The pound has dropped to a fresh 37-year low versus the dollar after Russia accused the West of “nuclear blackmail,” stoking fears that the Ukraine conflict may worsen.

State of affairs
The comments frightened traders, prompting them to seek safer investments such as the US dollar. The pound temporarily fell to $1.13040, its lowest level since 1985, before recovering.

The drop also came as UK data revealed that borrowing prices hit a new high in August as inflation rose.

Digging deeper
Russian President Vladimir Putin announced he had signed a directive for partial mobilization, the first since World War II, in order to send up to 300,000 extra troops into war. He also accused the West of wishing to destroy Russia, adding that the country possessed “a lot of weapons to respond.”

The comments alarmed investors, who rushed to buy the dollar, gold, and bonds, all of which are considered less risky investments. Traders in sterling, which has been at low levels for weeks, were also anticipating the Federal Reserve’s widely anticipated interest rate hike on Wednesday.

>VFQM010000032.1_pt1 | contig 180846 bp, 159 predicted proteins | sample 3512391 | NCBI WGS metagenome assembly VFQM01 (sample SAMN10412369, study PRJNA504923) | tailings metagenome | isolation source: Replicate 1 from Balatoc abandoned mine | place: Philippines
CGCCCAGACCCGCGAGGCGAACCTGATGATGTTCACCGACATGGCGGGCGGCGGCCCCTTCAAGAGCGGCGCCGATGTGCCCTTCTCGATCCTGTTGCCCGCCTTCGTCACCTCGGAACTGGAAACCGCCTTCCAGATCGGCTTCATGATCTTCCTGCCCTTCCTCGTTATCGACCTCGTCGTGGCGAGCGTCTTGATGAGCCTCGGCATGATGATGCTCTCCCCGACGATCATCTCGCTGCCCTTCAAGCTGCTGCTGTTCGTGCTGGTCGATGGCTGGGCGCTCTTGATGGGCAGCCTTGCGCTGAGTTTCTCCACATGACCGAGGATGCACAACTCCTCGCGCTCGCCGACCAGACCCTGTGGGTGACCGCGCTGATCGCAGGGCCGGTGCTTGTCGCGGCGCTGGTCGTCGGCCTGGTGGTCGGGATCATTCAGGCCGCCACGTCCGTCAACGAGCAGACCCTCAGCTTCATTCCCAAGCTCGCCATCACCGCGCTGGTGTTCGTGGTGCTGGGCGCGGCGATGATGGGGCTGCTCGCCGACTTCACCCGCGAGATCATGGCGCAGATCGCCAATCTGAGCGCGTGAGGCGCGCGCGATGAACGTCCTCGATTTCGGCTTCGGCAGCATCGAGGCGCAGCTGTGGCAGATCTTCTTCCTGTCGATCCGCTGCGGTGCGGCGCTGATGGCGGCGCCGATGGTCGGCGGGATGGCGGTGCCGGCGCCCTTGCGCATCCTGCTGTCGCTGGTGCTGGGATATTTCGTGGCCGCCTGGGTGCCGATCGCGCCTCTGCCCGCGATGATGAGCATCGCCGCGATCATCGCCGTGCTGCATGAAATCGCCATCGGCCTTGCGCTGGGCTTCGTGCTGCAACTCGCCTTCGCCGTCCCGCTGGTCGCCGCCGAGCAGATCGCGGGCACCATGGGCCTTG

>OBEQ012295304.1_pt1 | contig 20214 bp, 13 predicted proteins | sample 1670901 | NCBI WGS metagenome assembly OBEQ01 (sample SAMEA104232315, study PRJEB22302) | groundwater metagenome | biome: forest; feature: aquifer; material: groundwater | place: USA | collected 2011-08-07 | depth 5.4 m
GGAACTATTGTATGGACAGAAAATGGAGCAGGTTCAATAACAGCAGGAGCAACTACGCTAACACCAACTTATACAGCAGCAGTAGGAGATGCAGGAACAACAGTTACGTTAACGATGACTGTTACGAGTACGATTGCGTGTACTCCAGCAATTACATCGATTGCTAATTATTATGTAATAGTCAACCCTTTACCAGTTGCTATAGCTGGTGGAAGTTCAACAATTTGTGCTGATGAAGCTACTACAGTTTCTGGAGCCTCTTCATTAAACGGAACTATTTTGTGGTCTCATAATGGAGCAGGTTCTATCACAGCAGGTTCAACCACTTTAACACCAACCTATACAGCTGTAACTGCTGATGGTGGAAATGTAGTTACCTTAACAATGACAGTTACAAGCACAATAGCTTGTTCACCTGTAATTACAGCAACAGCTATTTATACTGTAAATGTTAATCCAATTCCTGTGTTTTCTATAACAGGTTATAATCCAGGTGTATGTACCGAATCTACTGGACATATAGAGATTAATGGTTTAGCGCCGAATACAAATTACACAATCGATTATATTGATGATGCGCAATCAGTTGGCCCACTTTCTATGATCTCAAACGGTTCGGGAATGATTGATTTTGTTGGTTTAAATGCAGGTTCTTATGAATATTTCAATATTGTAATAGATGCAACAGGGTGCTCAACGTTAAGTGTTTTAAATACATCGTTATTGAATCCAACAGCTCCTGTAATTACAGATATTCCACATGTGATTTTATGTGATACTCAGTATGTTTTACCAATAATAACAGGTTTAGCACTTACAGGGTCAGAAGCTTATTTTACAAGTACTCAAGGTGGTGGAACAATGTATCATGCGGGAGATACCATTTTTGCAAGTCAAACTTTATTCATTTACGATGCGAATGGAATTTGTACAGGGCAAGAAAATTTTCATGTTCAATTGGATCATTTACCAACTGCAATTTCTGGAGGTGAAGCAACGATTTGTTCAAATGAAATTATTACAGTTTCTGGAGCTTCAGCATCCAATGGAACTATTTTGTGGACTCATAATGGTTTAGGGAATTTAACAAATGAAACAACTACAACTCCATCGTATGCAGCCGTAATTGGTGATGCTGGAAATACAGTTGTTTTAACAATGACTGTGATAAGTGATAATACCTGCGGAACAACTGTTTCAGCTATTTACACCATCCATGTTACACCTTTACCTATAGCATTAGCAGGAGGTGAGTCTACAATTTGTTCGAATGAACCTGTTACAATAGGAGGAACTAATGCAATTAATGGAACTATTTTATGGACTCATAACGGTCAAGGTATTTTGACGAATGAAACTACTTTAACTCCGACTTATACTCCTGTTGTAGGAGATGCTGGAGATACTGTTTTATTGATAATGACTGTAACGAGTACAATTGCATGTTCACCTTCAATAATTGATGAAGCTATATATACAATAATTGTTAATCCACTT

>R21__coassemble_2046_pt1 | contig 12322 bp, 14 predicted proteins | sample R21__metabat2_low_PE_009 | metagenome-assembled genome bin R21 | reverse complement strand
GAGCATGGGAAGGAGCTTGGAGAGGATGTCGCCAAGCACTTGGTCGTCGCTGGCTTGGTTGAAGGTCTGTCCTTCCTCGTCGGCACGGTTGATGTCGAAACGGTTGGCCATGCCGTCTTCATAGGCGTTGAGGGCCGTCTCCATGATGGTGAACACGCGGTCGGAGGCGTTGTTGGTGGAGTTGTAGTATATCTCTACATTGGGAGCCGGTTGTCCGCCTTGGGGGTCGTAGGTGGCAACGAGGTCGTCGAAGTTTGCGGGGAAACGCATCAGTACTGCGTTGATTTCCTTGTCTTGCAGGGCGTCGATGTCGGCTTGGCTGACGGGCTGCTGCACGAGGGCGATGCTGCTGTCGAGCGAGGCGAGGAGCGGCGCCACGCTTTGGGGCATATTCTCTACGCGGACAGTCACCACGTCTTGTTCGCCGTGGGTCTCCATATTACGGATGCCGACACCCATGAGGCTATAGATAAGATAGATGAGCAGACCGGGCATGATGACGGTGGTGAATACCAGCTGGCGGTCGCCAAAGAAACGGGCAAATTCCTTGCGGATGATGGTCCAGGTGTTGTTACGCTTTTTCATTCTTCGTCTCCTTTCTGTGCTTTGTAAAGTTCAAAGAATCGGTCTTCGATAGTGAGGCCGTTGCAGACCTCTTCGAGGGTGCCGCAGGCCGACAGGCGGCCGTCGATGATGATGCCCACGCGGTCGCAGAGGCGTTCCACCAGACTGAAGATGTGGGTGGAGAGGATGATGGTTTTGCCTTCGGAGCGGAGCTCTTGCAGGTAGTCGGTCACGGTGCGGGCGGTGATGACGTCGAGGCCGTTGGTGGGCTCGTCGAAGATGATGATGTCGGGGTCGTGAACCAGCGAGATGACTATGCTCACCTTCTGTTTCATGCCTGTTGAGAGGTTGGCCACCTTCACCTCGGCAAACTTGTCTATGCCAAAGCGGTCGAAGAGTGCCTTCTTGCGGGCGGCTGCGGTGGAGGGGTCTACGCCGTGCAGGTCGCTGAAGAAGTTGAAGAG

To combat inflation, the US Federal Reserve has already hiked interest rates four times this year. Meanwhile, the Bank of England (BoE) is poised to raise interest rates again on Thursday.

What this means
Raising interest rates raises the cost of borrowing and encourages consumers to spend less, which can help to keep prices stable. However, central banks must strike a difficult balance because higher interest rates may hinder the economy.

Sterling investors are also concerned about the policy implications of the government’s scheduled mini-budget on Friday, which is expected to include £30 billion in tax cuts.

It comes as the UK borrows billions of pounds to control home and business energy rates, adding to the country’s already massive debt load. Official numbers released on Wednesday revealed that the government is also facing higher interest payments on its debt as a result of growing inflation.

Interest on public debt reached £8.2 billion in August, up £1.5 billion from the previous year and the highest August total since records began in 1997.

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